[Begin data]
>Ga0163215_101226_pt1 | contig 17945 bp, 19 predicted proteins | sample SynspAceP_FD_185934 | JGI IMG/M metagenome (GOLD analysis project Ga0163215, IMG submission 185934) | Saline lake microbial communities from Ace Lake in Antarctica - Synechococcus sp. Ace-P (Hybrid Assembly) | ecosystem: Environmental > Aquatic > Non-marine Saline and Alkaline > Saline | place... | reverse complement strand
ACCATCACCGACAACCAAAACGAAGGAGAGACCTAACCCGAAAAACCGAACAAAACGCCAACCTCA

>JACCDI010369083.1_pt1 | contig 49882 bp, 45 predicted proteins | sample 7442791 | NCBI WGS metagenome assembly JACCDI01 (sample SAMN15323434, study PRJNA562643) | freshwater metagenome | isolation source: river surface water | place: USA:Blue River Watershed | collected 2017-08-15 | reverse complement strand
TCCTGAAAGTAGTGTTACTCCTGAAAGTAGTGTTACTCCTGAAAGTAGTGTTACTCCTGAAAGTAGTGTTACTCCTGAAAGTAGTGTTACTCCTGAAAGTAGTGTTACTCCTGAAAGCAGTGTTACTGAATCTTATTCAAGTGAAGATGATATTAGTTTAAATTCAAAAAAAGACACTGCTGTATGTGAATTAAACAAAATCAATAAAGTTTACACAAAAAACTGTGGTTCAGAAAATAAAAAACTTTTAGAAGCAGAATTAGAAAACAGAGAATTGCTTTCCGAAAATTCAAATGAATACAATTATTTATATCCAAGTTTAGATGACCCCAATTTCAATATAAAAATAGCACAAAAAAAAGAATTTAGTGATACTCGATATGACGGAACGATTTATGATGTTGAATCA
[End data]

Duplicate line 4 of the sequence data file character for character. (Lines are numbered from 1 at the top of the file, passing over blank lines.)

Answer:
TCCTGAAAGTAGTGTTACTCCTGAAAGTAGTGTTACTCCTGAAAGTAGTGTTACTCCTGAAAGTAGTGTTACTCCTGAAAGTAGTGTTACTCCTGAAAGTAGTGTTACTCCTGAAAGCAGTGTTACTGAATCTTATTCAAGTGAAGATGATATTAGTTTAAATTCAAAAAAAGACACTGCTGTATGTGAATTAAACAAAATCAATAAAGTTTACACAAAAAACTGTGGTTCAGAAAATAAAAAACTTTTAGAAGCAGAATTAGAAAACAGAGAATTGCTTTCCGAAAATTCAAATGAATACAATTATTTATATCCAAGTTTAGATGACCCCAATTTCAATATAAAAATAGCACAAAAAAAAGAATTTAGTGATACTCGATATGACGGAACGATTTATGATGTTGAATCA